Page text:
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07USUNNEWYORK515 2007-06-25 17:12:00 CONFIDENTIAL USUN New York
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1. (U) Summary. In a June 22 discussion, UN Legal Counsel
Nicolas Michel described progress on implementing UN Security
Council resolution 1757, which brought the provisions of the
Tribunal Agreement between the UN and Lebanon into force on
June 10. Michel and his task force have focused on the
Tribunal seat, funding, and selection of judges. He also
shared views on timing and the selection of a Prosecutor.
End Summary.

2. (C) Ambassador Wolff met with Nicolas Michel to receive
an update on the Lebanon Tribunal. Michel said that he has
set up a task force within his office and they are actively
making preparations for the Tribunal. The location remains a
key element. Cyprus is not a workable option because of
security concerns. Michel reported that he met with the
Permanent Representative of the Netherlands and asked that
The Hague consider hosting the Tribunal. Michel said that
his main message was, "If your response is negative, don't go
public with it". The Dutch PR agreed . Michel also said
that he thought that within the Dutch government there are
different views and there is not yet a unified internal
position. He said that he plans to speak with the Austrian
and German Permanent Representatives and will remain in
contact with us about the need for future concerted action on
the seat issue.

3. (U) Budget. Michel said that the location of the seat
will have an impact on budget and in discussions with the UN
budget officers they have determined to proceed with funding
for two phases. The initial start up costs would be drawn
from internal existing cash which could be applied
immediately for that purpose. The terms of reference for the
Tribunal's Trust Fund have also been drawn up. (UN Budget
Controller's Office told USUN that the fund should be
operational within a few days and that in the interim,
designated deposits may be made into the UN general trust

4. (C) Judges. Michel reported on recent conversations with
Lebanese government officials including Ambassador Mohamed
Chattah of the Prime Minister's office. Chattah informed
Michel that contrary to Press reports, the Supreme Council of
the Magistry has not sent a list of nominees to the
Government. Instead they are consulting first with potential
nominees and will submit the list in a sealed envelope to the
GOL for forwarding to the Secretary General. Michel said
that while the appropriate timing for appointment of the
judges would be in February or March of 2008, political
factors required we act sooner. Accordingly, the UN will move
the process forward and appoint the judges even before there
are indictments. Judges could devote themselves to developing
court rules which will be required to conduct trials.

5. (U) Selection Process. Pressing ahead with the selection
of the Lebanese judges will also accelerate the schedule for
selection of international judges. OLA has prepared a draft
letter to UN Missions inviting them to submit applications
for judges by the end of July. The selection will be made by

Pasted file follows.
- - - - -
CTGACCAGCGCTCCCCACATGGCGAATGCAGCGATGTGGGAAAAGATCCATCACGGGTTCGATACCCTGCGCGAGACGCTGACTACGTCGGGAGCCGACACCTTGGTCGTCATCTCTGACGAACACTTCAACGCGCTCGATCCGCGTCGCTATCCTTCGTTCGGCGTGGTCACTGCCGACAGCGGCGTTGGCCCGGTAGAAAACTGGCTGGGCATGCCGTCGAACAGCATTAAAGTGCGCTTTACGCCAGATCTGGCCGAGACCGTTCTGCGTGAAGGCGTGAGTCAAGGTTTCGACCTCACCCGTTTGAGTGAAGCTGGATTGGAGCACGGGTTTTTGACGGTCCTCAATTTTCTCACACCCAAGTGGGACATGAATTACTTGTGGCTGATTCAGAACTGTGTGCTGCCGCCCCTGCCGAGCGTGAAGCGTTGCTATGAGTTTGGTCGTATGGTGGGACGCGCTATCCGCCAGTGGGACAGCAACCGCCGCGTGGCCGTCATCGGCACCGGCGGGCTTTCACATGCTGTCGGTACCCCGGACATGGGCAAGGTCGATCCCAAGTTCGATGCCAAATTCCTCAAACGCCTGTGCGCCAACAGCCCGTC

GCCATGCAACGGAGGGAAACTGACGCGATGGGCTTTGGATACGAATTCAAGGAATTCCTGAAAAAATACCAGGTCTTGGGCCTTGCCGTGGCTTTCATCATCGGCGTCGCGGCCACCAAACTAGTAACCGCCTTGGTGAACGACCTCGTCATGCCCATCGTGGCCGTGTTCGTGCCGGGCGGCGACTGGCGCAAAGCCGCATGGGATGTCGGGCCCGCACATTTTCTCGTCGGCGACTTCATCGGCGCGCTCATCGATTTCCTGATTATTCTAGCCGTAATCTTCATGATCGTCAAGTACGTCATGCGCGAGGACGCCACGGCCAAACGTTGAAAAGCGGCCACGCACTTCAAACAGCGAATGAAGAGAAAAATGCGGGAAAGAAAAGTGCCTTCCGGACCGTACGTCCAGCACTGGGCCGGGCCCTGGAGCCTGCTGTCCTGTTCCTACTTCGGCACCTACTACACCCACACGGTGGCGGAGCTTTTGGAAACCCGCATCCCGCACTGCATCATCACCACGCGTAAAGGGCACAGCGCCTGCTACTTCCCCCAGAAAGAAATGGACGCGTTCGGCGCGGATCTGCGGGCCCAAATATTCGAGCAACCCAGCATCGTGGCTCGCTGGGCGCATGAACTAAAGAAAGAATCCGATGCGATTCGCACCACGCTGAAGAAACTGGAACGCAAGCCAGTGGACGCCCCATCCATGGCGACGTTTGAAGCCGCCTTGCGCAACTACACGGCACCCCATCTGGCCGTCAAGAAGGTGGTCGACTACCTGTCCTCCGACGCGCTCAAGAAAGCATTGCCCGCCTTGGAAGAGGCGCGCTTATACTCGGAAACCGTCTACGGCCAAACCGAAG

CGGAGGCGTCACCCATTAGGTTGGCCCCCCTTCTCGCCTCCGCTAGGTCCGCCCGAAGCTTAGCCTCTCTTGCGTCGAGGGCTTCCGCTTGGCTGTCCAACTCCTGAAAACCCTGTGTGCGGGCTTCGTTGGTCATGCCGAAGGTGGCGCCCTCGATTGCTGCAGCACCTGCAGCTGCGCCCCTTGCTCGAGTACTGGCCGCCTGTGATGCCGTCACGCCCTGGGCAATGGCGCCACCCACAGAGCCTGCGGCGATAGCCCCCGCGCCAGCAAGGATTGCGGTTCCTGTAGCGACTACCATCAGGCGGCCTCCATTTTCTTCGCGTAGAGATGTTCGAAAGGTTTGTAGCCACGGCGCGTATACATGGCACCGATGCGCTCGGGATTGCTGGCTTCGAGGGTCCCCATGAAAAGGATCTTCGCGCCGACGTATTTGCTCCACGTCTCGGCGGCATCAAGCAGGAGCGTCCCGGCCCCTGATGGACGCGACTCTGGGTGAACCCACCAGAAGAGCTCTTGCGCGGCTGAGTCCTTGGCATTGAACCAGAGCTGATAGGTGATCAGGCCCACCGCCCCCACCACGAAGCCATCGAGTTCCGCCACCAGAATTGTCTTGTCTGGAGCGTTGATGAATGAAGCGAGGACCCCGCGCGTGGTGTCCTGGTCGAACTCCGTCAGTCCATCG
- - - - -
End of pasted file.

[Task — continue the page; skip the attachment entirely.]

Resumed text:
a panel of two international judges and a representative of
the Secretary General. Prior to consideration by the panel
all applications received will be assessed and a short list
will be prepared. Candidates on the short list will be
interviewed, probably in mid to late October.

6. (C) Security. The most challenging aspect of the process
will be maintaining secrecy and the security of the 12
Lebanese candidates. The GOL has indicated it expects the UN
to provide security for Lebanese nominees as soon as the list
is transmitted. Michel noted that the UN is being pushed
into the forefront but he sees the GOL as a partner which
must take joint responsibility.

7. (C) Ambassador Wolff assured Michel of the full support
of the United States. Wolff said he understood the
motivation of the GOL to have the Tribunal up and running
before it could be unraveled due to internal Lebanese
politics. He noted that the United Nations International
Independent Investigation Commission (UNIIIC) investigation
was due to conclude in seven months and there should be no
interval between Chief Investigator Brammertz presenting his
conclusions and action by the Tribunal. On the difficult
issue of security for the judges, Wolff suggested that a way
be found to mitigate both the security vulnerability of
identifying and the burden of providing security for the
twelve Lebanese nominees. He noted that the politics of
Lebanon may compel faster action than the UN would prefer but
there is a need to create a sense of inevitability of
prosecution and setting up the structure now serves that

8. (U) Prosecutor. Michel said the UN hopes to have a
decision on a Prosecutor early and that that individual could
begin working with Brammertz as soon as November. He said
they have not yet identified candidates but the person
selected should speak the languages of the Tribunal (Arabic,
English, French) and have good diplomatic and managerial
skills. Wolff agreed that getting the Prosecutor on board by
November would be a good move and promised to provide any
suggestions the U.S. might have on possible candidates.